From man to cattle, creeper and fowl of the sky. - These classes of animated nature being mingled up with man are involved in the same ruin with him. This is of a piece with the curse laid upon the serpent, which was the unconscious organ of the tempter. It is an instance of a law which runs through the whole course of nature, as we observe that it is the method of the divine government to allow for the time the suffering inflicted on an inferior animal, or even on a fellow-creature, by selfish passion. It has an appearance to some minds of harshness and unfairness. But we must remember that these animated creatures are not moral, and, therefore, the violent termination of their organic life is not a punishment; that the pain incidental to this, being apart from guilt, is in itself a beneficial provision for the conservation of life; and that it was not intended that the life of animals should be perpetual. The return of the land to a state of desolation by the destruction of animal and vegetable life, however, has its lesson for man, for whom ultimately all of this beauty and fertility were designed, and from whom it is now withdrawn, along with all the glories it foreshadows, as part of the punishment of his guilt. The tenant has become unworthy of the tabernacle, and accordingly he is dispossessed, and it is taken down and removed.
And Noah found grace in the eyes of the Lord. - Noah and his family are the only exceptions to this sweeping destruction. Hitherto we have met with distant and indirect intimations of the divine favor, and significant deeds of regard and acceptance. Now for the first time grace itself finds a tongue to express its name. Grace has its fountain in the divine breast. The stream has been flowing forth to Adam, Eve, Habel, Henok, and others, we hope, unknown to fame. By the time it reaches Noah it has found a name, by which it is recognized among people to this day. It is opposed to works as a source of blessing. Whither grace comes there merit cannot be. Hence, we learn even from the case of Noah that original sin asserts its presence in the whole race of Adam. This completes the circle of saving doctrine in regard to God that comes down from the antediluvian times. He intimates that the seed of the woman, an individual pre-eminently so called, will bruise the serpent‘s head. He clothes our first parents with coats of skin - an earnest and an emblem of the better, the moral clothing of the soul. He regards Habel and his offering. He accepts him that in faith does well. He translates Enok, who walked with him. His Spirit, we learn, has been striving with antediluvian man. Here are the Spirit of God and the seed of the woman. Here are clothing, regarding, accepting, translating. Here, then, is salvation provided and applied, begun, continued, and completed. And last, though not least, grace comes out to view, the eternal fountain of the whole. On the part of man, also, we have repenting, believing, confessing, offering, calling on the name of the Lord, and walking with God.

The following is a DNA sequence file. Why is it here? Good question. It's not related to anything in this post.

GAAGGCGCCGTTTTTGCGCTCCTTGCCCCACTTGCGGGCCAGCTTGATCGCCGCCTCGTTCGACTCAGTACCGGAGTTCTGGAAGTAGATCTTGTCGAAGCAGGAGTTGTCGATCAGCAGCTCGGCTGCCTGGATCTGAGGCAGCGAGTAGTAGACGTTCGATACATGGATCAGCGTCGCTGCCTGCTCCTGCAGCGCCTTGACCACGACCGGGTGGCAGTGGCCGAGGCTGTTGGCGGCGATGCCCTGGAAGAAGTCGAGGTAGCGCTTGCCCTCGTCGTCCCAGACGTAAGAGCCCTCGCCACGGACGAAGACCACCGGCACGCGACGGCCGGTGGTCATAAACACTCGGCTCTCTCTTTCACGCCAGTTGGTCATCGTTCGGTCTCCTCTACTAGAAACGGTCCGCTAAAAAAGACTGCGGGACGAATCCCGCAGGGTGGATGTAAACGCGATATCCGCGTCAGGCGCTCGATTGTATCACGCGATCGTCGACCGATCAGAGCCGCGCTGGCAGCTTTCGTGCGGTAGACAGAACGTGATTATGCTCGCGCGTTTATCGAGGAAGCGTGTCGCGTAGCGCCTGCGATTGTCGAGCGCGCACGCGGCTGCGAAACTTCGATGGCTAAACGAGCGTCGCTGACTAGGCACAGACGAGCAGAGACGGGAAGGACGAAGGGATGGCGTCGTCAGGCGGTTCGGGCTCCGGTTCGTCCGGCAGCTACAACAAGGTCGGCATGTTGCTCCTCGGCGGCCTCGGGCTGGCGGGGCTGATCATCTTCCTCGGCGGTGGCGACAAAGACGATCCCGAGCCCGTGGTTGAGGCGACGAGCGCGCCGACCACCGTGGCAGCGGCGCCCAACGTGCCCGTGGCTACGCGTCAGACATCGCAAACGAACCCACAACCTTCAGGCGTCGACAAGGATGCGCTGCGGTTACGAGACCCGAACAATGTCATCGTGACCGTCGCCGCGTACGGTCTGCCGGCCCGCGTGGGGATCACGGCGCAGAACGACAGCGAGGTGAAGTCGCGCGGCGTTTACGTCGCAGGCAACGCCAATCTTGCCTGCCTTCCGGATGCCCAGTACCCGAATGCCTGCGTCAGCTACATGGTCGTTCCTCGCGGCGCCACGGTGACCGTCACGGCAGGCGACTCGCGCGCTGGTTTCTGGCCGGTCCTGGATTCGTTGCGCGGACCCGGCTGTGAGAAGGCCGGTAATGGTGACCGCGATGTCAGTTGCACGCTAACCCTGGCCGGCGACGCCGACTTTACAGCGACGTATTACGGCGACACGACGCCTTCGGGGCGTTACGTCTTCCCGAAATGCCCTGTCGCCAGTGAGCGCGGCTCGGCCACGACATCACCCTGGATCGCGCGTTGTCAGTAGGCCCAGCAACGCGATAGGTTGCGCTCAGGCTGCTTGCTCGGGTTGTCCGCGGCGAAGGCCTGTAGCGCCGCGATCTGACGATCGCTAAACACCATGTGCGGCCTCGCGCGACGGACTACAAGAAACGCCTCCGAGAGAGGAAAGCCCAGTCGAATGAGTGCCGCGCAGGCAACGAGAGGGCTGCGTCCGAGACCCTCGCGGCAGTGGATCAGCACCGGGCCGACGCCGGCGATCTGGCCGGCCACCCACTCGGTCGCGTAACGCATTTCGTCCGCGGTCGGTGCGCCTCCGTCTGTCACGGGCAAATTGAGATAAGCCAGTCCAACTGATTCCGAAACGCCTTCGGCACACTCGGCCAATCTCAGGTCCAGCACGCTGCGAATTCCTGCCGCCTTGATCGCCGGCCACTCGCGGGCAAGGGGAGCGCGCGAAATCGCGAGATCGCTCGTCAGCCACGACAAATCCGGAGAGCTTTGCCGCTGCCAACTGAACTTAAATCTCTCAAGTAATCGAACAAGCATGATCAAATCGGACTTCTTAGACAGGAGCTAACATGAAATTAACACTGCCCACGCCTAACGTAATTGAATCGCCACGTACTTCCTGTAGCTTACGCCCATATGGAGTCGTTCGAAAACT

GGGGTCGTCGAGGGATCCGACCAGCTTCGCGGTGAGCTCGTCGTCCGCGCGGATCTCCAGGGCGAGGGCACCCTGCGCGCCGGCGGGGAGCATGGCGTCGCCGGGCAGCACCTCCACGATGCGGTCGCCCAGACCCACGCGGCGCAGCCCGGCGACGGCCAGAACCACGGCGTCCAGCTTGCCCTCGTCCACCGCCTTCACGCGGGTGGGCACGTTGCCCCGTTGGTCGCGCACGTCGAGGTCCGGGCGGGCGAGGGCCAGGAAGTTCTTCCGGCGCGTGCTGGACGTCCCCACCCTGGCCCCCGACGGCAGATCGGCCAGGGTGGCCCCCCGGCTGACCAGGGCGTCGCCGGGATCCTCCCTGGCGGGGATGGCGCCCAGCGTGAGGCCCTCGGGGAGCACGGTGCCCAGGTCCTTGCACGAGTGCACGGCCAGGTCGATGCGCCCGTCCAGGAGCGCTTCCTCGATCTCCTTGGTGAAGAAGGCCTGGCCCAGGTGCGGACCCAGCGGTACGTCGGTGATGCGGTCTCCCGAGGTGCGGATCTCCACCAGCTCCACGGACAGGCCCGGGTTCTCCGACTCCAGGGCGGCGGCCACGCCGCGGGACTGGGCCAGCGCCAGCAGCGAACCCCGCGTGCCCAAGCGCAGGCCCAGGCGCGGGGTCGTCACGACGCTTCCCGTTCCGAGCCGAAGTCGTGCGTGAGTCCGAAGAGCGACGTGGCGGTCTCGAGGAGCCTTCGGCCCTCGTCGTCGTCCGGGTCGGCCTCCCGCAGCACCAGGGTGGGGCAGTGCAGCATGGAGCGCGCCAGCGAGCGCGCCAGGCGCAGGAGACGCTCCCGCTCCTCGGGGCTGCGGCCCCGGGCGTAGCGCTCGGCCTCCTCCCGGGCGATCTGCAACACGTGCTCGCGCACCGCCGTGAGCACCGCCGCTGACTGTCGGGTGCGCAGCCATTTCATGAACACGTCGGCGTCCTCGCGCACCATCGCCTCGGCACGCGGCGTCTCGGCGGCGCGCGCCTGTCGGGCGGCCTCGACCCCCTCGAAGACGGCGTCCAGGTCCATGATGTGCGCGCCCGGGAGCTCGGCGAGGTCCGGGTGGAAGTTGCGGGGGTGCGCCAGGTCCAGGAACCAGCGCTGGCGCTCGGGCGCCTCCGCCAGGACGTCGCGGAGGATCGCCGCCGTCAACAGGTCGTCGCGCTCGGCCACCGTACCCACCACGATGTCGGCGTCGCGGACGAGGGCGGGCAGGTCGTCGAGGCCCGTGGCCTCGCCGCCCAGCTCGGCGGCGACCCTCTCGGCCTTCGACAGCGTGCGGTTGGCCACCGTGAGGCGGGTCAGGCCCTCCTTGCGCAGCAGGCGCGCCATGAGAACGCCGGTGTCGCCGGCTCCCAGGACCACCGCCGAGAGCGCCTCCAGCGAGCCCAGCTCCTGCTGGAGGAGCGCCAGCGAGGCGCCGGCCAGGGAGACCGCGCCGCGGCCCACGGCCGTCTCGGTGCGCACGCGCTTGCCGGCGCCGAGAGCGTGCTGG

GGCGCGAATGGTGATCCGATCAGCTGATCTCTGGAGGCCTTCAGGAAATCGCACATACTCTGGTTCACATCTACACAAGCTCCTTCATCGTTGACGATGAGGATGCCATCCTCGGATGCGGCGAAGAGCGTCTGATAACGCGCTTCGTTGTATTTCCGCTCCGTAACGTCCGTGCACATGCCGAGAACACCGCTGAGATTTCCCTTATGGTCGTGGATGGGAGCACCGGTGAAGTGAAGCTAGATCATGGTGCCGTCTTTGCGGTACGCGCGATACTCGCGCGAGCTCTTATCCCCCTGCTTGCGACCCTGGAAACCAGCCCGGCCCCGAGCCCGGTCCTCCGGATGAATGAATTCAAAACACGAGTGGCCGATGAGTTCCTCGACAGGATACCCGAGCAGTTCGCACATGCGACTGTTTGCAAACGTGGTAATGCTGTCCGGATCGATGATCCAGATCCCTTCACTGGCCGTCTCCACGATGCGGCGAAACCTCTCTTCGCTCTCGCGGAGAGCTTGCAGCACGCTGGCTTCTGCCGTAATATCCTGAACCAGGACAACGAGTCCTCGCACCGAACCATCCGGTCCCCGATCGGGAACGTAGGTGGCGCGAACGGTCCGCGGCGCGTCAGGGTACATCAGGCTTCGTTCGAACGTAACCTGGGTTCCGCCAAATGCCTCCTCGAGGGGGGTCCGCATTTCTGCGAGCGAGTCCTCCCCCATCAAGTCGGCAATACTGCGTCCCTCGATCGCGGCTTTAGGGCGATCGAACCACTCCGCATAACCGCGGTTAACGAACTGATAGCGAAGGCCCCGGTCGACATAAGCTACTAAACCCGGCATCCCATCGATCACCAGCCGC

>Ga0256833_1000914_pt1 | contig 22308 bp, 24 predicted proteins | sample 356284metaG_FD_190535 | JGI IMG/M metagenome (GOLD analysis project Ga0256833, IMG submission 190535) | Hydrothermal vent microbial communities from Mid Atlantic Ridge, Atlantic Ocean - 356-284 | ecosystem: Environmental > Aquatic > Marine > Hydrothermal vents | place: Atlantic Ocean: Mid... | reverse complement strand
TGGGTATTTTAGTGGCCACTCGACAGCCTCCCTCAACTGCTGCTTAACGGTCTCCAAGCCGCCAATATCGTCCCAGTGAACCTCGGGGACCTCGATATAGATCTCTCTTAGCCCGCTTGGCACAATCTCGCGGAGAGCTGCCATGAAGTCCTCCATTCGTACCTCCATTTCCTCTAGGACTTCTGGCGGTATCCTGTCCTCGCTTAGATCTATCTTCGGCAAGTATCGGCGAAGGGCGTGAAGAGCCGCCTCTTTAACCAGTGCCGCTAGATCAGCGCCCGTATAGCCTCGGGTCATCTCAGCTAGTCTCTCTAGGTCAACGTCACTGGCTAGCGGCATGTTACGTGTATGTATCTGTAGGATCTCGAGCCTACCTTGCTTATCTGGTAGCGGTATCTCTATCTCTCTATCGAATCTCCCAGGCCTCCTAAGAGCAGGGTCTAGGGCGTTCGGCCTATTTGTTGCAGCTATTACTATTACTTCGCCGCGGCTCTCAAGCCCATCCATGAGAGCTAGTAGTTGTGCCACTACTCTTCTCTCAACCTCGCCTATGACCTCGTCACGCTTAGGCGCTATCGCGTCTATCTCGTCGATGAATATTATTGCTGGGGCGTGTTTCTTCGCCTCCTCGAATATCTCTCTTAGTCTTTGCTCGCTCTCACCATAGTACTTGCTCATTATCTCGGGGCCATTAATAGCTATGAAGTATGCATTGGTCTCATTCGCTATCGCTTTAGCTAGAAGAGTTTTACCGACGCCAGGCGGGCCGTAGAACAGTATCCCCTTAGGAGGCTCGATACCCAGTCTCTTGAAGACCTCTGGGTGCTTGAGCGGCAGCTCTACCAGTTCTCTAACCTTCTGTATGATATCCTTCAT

The two parts of the document which is now closed are as distinct from each other as it is from the following one. They combine, in fact, to form the needful preliminary to the fourth document. The genealogy brings us to the leading agent in the succeeding narrative; the description of the corruption of the human race furnishes the occasion for his agency. The third is therefore the prologue, as the fifth is the epilogue, to the fourth document, in which the main action lies.
A Possible Precursor to Habitual Drunkenness—A single glass of wine may open the door of temptation which will lead to habits of drunkenness.—Testimonies for the Church 4:578. Te 95.1
Diseased Condition Resulting From Use of Cider—A tendency to disease of various kinds, as dropsy, liver complaint, trembling nerves, and a determination of blood to the head, results from the habitual use of sour cider. By its use, many bring upon themselves permanent diseases. Some die of consumption or fall under the power of apoplexy from this cause alone. Some suffer from dyspepsia. Every vital function refuses to act, and the physicians tell them that they have liver complaint, when if they would break in the head of the cider barrel, and never give way to the temptation to replace it, their abused life forces would recover their vigor.—The Review and Herald, March 25, 1884. Te 95.2
Effects of Wine After the Flood—The world had become so corrupt through indulgence of appetite and debased passion in the days of Noah that God destroyed its inhabitants by the waters of the Flood. And as men again multiplied upon the earth, the indulgence in wine to intoxication, perverted the senses, and prepared the way for excessive meat eating and the strengthening of the animal passions. Men lifted themselves up against the God of Heaven; and their faculties and opportunities were devoted to glorifying themselves rather than honoring their Creator.—Redemption; or the Temptation of Christ, 21, 22. Te 95.3